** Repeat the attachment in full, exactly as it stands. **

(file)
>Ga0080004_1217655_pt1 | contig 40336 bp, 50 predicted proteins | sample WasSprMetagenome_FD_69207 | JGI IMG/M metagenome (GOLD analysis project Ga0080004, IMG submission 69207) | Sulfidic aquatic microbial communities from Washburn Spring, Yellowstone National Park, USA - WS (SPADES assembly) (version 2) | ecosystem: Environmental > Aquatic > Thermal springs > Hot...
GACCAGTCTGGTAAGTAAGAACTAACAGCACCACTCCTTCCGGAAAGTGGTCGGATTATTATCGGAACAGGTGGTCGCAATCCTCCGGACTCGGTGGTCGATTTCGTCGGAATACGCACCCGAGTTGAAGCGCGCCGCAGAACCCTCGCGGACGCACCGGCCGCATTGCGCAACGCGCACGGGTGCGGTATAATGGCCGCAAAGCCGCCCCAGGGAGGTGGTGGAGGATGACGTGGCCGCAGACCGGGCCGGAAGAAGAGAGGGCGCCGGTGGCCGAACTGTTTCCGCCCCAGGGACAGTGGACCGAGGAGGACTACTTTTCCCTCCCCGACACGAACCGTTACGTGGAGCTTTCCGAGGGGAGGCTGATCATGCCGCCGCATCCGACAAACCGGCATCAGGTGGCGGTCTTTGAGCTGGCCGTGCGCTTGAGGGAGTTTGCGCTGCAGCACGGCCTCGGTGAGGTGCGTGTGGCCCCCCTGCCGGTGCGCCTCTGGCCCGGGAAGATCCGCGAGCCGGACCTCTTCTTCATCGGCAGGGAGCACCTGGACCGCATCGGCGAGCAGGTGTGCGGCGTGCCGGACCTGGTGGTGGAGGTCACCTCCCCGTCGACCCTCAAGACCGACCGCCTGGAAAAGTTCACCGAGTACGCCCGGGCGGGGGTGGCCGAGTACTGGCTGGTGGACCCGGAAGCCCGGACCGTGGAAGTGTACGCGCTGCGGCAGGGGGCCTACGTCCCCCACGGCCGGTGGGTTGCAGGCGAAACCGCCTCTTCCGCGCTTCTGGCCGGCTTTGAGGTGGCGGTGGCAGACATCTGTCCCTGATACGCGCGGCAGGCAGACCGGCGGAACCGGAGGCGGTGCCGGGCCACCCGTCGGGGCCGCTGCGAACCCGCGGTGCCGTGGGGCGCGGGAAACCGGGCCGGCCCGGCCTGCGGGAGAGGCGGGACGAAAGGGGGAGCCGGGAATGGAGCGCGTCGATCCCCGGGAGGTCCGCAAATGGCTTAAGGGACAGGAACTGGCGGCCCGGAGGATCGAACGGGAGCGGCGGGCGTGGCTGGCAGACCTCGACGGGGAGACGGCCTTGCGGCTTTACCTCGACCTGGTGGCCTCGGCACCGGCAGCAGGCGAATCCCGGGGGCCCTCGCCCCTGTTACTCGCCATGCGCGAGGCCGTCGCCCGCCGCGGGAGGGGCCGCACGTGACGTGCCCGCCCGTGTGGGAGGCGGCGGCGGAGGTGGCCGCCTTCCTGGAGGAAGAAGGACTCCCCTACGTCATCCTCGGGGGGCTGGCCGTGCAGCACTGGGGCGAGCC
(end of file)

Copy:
>Ga0080004_1217655_pt1 | contig 40336 bp, 50 predicted proteins | sample WasSprMetagenome_FD_69207 | JGI IMG/M metagenome (GOLD analysis project Ga0080004, IMG submission 69207) | Sulfidic aquatic microbial communities from Washburn Spring, Yellowstone National Park, USA - WS (SPADES assembly) (version 2) | ecosystem: Environmental > Aquatic > Thermal springs > Hot...
GACCAGTCTGGTAAGTAAGAACTAACAGCACCACTCCTTCCGGAAAGTGGTCGGATTATTATCGGAACAGGTGGTCGCAATCCTCCGGACTCGGTGGTCGATTTCGTCGGAATACGCACCCGAGTTGAAGCGCGCCGCAGAACCCTCGCGGACGCACCGGCCGCATTGCGCAACGCGCACGGGTGCGGTATAATGGCCGCAAAGCCGCCCCAGGGAGGTGGTGGAGGATGACGTGGCCGCAGACCGGGCCGGAAGAAGAGAGGGCGCCGGTGGCCGAACTGTTTCCGCCCCAGGGACAGTGGACCGAGGAGGACTACTTTTCCCTCCCCGACACGAACCGTTACGTGGAGCTTTCCGAGGGGAGGCTGATCATGCCGCCGCATCCGACAAACCGGCATCAGGTGGCGGTCTTTGAGCTGGCCGTGCGCTTGAGGGAGTTTGCGCTGCAGCACGGCCTCGGTGAGGTGCGTGTGGCCCCCCTGCCGGTGCGCCTCTGGCCCGGGAAGATCCGCGAGCCGGACCTCTTCTTCATCGGCAGGGAGCACCTGGACCGCATCGGCGAGCAGGTGTGCGGCGTGCCGGACCTGGTGGTGGAGGTCACCTCCCCGTCGACCCTCAAGACCGACCGCCTGGAAAAGTTCACCGAGTACGCCCGGGCGGGGGTGGCCGAGTACTGGCTGGTGGACCCGGAAGCCCGGACCGTGGAAGTGTACGCGCTGCGGCAGGGGGCCTACGTCCCCCACGGCCGGTGGGTTGCAGGCGAAACCGCCTCTTCCGCGCTTCTGGCCGGCTTTGAGGTGGCGGTGGCAGACATCTGTCCCTGATACGCGCGGCAGGCAGACCGGCGGAACCGGAGGCGGTGCCGGGCCACCCGTCGGGGCCGCTGCGAACCCGCGGTGCCGTGGGGCGCGGGAAACCGGGCCGGCCCGGCCTGCGGGAGAGGCGGGACGAAAGGGGGAGCCGGGAATGGAGCGCGTCGATCCCCGGGAGGTCCGCAAATGGCTTAAGGGACAGGAACTGGCGGCCCGGAGGATCGAACGGGAGCGGCGGGCGTGGCTGGCAGACCTCGACGGGGAGACGGCCTTGCGGCTTTACCTCGACCTGGTGGCCTCGGCACCGGCAGCAGGCGAATCCCGGGGGCCCTCGCCCCTGTTACTCGCCATGCGCGAGGCCGTCGCCCGCCGCGGGAGGGGCCGCACGTGACGTGCCCGCCCGTGTGGGAGGCGGCGGCGGAGGTGGCCGCCTTCCTGGAGGAAGAAGGACTCCCCTACGTCATCCTCGGGGGGCTGGCCGTGCAGCACTGGGGCGAGCC